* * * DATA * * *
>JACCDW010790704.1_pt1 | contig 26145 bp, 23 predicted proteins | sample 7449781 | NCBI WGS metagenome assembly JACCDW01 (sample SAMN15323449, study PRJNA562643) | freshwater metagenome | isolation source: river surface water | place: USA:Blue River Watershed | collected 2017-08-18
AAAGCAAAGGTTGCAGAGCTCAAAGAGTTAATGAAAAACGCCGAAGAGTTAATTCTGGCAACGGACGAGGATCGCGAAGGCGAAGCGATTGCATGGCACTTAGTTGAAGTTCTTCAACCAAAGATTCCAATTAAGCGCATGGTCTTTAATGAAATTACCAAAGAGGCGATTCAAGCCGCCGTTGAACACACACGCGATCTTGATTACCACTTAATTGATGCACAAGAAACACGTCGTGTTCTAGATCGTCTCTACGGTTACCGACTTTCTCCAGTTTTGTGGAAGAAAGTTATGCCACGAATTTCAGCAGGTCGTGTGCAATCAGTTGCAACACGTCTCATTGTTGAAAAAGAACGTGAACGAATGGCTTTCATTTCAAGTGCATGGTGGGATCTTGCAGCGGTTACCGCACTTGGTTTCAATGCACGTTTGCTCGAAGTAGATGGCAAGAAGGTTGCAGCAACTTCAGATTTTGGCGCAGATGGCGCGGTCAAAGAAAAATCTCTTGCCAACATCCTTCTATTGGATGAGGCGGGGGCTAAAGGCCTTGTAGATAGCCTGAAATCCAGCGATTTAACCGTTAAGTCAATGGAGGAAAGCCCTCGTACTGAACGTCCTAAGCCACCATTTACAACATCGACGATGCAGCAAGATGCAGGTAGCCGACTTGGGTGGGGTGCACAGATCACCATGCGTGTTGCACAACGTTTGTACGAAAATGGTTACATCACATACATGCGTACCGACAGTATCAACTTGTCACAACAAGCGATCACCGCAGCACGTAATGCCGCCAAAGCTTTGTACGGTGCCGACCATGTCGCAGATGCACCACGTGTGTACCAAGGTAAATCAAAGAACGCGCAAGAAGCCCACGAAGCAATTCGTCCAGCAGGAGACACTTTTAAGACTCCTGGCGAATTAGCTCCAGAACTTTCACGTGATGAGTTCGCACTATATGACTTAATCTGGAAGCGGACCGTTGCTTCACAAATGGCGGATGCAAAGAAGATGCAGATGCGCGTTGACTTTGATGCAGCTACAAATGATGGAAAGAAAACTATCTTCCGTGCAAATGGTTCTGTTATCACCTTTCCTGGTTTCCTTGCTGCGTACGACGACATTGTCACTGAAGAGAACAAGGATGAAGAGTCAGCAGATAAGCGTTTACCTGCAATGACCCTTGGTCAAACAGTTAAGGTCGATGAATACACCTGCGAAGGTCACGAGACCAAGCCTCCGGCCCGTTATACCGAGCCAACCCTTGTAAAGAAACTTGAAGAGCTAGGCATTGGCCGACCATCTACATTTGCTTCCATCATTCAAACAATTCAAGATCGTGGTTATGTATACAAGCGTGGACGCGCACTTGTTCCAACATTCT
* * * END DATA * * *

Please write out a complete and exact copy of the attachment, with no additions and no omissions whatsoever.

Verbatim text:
>JACCDW010790704.1_pt1 | contig 26145 bp, 23 predicted proteins | sample 7449781 | NCBI WGS metagenome assembly JACCDW01 (sample SAMN15323449, study PRJNA562643) | freshwater metagenome | isolation source: river surface water | place: USA:Blue River Watershed | collected 2017-08-18
AAAGCAAAGGTTGCAGAGCTCAAAGAGTTAATGAAAAACGCCGAAGAGTTAATTCTGGCAACGGACGAGGATCGCGAAGGCGAAGCGATTGCATGGCACTTAGTTGAAGTTCTTCAACCAAAGATTCCAATTAAGCGCATGGTCTTTAATGAAATTACCAAAGAGGCGATTCAAGCCGCCGTTGAACACACACGCGATCTTGATTACCACTTAATTGATGCACAAGAAACACGTCGTGTTCTAGATCGTCTCTACGGTTACCGACTTTCTCCAGTTTTGTGGAAGAAAGTTATGCCACGAATTTCAGCAGGTCGTGTGCAATCAGTTGCAACACGTCTCATTGTTGAAAAAGAACGTGAACGAATGGCTTTCATTTCAAGTGCATGGTGGGATCTTGCAGCGGTTACCGCACTTGGTTTCAATGCACGTTTGCTCGAAGTAGATGGCAAGAAGGTTGCAGCAACTTCAGATTTTGGCGCAGATGGCGCGGTCAAAGAAAAATCTCTTGCCAACATCCTTCTATTGGATGAGGCGGGGGCTAAAGGCCTTGTAGATAGCCTGAAATCCAGCGATTTAACCGTTAAGTCAATGGAGGAAAGCCCTCGTACTGAACGTCCTAAGCCACCATTTACAACATCGACGATGCAGCAAGATGCAGGTAGCCGACTTGGGTGGGGTGCACAGATCACCATGCGTGTTGCACAACGTTTGTACGAAAATGGTTACATCACATACATGCGTACCGACAGTATCAACTTGTCACAACAAGCGATCACCGCAGCACGTAATGCCGCCAAAGCTTTGTACGGTGCCGACCATGTCGCAGATGCACCACGTGTGTACCAAGGTAAATCAAAGAACGCGCAAGAAGCCCACGAAGCAATTCGTCCAGCAGGAGACACTTTTAAGACTCCTGGCGAATTAGCTCCAGAACTTTCACGTGATGAGTTCGCACTATATGACTTAATCTGGAAGCGGACCGTTGCTTCACAAATGGCGGATGCAAAGAAGATGCAGATGCGCGTTGACTTTGATGCAGCTACAAATGATGGAAAGAAAACTATCTTCCGTGCAAATGGTTCTGTTATCACCTTTCCTGGTTTCCTTGCTGCGTACGACGACATTGTCACTGAAGAGAACAAGGATGAAGAGTCAGCAGATAAGCGTTTACCTGCAATGACCCTTGGTCAAACAGTTAAGGTCGATGAATACACCTGCGAAGGTCACGAGACCAAGCCTCCGGCCCGTTATACCGAGCCAACCCTTGTAAAGAAACTTGAAGAGCTAGGCATTGGCCGACCATCTACATTTGCTTCCATCATTCAAACAATTCAAGATCGTGGTTATGTATACAAGCGTGGACGCGCACTTGTTCCAACATTCT